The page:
India must get on top of its HIV/AIDS epidemic by 2007 or risk seeing it spiral out of control
"The signs are still ominous," Ashok Alexander, the director of the Bill & Melinda Gates Foundation's $258-million Indian HIV-prevention project, told Reuters in an interview.
He said the rising prevalence of HIV in more than 100 districts in which the foundation operates showed that a decade of government efforts had not slowed the virus, which is now estimated to have infected 5.7 million Indians.
"The huge challenge is scaling up prevention efforts. 2007 is when we need to have done this by," added Alexander, who has repeatedly said India's epidemic is at a tipping point. "It's very urgent."
Alexander, speaking at the foundation's New Delhi offices on Friday, said old-fashioned and inefficient management within the government's National AIDS Control Organisation (NACO) was the main obstacle to success.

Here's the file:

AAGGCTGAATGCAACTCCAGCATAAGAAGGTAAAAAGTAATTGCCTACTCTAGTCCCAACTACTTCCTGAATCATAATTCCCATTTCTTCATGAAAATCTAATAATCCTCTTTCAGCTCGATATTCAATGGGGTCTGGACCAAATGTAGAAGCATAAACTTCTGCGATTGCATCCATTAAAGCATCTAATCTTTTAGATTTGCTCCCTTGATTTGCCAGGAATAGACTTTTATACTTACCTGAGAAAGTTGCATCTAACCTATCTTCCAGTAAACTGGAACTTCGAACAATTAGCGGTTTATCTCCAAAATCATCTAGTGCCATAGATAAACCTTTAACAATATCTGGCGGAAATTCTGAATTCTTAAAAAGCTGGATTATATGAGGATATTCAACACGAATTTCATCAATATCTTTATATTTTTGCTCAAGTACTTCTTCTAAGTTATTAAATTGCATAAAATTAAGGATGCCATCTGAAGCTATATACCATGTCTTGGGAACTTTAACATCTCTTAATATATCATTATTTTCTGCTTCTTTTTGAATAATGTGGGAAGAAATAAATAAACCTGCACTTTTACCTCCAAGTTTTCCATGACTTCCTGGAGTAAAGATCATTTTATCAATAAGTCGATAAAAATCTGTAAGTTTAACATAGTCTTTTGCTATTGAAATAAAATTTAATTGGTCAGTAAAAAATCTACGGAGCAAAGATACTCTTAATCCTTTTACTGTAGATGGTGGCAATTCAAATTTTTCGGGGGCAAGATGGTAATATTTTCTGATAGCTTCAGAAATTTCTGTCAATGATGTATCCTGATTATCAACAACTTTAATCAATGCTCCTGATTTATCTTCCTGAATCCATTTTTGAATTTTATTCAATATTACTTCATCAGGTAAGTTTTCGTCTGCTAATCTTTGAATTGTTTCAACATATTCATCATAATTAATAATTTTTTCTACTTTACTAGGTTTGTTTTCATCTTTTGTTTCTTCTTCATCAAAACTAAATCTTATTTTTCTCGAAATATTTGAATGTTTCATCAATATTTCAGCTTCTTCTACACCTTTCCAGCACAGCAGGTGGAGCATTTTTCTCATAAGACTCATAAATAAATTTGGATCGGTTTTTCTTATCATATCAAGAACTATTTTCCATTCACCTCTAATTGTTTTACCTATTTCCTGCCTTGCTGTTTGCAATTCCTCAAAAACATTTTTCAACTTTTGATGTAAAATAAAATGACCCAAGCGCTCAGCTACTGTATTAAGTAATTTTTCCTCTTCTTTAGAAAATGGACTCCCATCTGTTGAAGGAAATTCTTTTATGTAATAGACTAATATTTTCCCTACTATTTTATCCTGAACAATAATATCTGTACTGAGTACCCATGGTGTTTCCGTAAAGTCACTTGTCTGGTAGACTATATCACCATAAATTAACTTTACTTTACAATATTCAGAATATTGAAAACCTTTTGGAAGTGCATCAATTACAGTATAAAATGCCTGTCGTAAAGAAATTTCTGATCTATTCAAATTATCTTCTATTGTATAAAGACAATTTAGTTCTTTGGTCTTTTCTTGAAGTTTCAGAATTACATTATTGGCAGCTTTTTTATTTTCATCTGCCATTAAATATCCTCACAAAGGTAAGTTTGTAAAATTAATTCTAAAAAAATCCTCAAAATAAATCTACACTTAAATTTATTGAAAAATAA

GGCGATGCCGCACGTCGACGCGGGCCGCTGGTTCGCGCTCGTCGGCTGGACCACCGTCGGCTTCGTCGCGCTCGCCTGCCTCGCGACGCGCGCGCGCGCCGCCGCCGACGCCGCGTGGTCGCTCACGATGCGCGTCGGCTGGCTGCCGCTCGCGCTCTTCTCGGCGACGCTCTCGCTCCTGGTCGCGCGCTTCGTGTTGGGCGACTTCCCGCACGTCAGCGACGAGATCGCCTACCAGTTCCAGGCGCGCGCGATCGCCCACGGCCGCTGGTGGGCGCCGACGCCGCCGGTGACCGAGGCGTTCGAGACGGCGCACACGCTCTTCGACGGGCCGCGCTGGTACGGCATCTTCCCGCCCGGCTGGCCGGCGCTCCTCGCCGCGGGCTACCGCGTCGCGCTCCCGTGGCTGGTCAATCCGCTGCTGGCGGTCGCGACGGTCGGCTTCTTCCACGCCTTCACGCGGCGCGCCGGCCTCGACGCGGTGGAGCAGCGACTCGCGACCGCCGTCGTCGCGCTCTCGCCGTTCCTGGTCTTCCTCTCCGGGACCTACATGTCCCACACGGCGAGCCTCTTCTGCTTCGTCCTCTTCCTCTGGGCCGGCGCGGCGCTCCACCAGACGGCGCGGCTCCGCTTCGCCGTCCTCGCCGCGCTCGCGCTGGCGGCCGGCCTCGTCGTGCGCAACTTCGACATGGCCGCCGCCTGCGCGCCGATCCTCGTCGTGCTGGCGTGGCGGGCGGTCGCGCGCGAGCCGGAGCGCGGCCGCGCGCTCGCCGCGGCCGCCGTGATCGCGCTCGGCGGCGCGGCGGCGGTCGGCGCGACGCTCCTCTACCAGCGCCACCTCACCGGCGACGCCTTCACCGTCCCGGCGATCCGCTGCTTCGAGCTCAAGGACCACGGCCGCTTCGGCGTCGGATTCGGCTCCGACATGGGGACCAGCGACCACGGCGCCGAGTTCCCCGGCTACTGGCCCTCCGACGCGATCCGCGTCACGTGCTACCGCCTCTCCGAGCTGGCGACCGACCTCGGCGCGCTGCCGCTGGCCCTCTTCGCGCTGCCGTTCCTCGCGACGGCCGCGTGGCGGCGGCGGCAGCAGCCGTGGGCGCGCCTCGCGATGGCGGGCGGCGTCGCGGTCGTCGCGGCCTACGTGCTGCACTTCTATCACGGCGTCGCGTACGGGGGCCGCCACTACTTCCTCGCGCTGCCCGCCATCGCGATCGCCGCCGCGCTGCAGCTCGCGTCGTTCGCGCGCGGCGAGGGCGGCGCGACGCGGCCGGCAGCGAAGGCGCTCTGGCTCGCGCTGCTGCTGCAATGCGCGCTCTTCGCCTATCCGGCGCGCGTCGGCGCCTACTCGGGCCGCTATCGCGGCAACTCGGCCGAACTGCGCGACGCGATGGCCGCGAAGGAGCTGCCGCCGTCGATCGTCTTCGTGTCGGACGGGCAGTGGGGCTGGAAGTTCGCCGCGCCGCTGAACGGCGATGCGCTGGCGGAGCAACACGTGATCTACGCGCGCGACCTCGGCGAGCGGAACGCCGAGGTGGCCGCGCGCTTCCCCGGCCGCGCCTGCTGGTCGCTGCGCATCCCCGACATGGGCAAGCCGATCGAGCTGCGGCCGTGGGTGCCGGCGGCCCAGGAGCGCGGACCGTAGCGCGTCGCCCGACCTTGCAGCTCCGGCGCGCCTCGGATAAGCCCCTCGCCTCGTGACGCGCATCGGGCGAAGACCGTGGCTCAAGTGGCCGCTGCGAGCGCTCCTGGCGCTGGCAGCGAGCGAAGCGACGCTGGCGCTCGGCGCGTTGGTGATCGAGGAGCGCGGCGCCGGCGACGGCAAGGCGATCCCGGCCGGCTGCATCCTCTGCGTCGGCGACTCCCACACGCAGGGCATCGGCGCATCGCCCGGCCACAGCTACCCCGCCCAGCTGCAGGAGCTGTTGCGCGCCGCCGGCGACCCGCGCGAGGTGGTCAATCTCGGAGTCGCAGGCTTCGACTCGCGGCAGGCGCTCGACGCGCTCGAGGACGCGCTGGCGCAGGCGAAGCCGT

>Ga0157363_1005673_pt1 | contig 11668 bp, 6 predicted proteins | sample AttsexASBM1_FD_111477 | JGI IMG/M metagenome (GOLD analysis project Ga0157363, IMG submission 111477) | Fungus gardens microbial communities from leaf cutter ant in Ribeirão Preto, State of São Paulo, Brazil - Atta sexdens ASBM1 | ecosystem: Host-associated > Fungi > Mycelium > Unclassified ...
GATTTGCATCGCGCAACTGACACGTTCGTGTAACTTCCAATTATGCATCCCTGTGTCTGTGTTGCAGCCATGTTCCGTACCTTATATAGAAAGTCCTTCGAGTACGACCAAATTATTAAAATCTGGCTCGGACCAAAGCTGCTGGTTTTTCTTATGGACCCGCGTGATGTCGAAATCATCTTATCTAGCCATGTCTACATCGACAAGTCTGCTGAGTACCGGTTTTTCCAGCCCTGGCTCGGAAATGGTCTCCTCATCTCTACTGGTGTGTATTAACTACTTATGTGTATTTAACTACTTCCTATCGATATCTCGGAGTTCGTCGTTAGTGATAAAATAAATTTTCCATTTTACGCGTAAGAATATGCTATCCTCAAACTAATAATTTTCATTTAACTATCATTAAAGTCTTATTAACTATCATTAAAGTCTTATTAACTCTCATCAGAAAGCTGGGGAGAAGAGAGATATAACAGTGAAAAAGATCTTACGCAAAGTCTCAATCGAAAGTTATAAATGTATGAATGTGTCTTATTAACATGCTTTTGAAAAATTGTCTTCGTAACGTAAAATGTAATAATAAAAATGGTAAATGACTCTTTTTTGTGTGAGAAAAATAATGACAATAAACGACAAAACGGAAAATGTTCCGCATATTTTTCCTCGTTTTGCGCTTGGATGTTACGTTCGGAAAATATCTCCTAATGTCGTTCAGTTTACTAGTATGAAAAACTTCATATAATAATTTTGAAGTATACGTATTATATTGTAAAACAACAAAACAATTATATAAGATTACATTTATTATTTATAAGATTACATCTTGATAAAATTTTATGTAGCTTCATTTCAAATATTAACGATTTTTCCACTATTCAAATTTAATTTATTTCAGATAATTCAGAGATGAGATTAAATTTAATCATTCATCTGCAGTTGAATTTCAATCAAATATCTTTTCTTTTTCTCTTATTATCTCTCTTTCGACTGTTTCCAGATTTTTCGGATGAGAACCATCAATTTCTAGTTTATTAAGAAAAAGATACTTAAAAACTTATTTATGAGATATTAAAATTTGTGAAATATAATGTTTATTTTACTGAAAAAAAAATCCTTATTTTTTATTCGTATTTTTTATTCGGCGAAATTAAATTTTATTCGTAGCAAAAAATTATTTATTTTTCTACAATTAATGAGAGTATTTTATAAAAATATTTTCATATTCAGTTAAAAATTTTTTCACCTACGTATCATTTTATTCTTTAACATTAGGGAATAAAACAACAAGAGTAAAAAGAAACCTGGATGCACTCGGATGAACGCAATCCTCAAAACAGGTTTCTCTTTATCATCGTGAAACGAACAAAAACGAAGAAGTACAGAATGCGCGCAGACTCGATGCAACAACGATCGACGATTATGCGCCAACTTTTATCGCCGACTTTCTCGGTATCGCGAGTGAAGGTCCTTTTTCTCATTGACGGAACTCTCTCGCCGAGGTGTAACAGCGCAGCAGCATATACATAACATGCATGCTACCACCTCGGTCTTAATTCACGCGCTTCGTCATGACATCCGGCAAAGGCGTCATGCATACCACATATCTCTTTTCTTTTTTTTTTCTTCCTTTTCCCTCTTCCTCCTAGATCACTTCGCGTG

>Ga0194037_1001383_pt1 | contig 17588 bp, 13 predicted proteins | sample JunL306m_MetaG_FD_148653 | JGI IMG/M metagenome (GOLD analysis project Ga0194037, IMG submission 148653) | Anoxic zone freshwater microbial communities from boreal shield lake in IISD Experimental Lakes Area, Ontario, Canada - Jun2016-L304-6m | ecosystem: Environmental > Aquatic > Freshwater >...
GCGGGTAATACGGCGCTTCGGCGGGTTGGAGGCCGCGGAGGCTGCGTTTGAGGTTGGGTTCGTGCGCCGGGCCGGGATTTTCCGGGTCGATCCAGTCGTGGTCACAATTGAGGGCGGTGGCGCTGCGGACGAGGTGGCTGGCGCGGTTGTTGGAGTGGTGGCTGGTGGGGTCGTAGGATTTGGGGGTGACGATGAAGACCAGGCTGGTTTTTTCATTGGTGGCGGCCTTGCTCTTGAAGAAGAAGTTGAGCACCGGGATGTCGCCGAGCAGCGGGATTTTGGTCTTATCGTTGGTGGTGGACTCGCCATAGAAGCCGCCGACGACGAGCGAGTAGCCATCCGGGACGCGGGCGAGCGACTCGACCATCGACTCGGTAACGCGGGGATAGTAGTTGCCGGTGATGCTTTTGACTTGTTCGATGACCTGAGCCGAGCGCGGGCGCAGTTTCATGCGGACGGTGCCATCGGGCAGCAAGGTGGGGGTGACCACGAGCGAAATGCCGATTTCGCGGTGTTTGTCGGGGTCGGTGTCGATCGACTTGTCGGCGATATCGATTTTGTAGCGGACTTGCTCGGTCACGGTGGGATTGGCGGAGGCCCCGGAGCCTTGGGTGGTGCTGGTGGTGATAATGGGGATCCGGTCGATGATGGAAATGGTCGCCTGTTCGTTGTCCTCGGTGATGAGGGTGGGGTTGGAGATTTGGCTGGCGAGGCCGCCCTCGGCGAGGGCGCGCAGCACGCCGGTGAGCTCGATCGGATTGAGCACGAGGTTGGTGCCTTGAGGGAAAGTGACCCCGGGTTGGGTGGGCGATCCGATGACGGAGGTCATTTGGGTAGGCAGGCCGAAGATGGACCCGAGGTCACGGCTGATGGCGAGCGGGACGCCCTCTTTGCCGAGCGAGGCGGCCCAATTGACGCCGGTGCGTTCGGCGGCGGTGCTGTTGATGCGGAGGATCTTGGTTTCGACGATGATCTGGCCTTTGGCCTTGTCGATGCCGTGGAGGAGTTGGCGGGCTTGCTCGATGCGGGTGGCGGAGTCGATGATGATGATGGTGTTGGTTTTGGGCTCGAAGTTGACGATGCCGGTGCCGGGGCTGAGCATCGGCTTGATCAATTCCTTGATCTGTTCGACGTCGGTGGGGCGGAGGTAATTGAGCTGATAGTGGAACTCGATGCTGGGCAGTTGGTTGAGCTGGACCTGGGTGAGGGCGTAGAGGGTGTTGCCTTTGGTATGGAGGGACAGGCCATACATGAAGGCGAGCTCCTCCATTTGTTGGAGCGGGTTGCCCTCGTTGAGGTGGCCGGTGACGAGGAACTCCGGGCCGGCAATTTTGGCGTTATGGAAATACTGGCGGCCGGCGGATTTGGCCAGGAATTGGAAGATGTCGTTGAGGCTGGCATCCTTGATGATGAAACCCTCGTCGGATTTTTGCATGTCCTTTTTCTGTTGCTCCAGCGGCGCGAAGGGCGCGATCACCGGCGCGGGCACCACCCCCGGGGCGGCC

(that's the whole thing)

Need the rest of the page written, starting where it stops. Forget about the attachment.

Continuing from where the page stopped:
Denis Broun, India coordinator for the U.N.'s HIV-prevention agency, UNAIDS, said that in the worst-case scenario, the virus could spread to infect 3 percent of India's billion-plus population in the next 5 to 10 years, up from 0.9 percent now.
India already has more HIV-positive people than any other country, UNAIDS says.
The AIDS-causing virus is presently thought to be largely confined within a sexual triangle of poor, male migrant workers, the prostitutes they visit, and their wives back home.
India: HIV and AIDS statistics
HIV is 'out of control' in India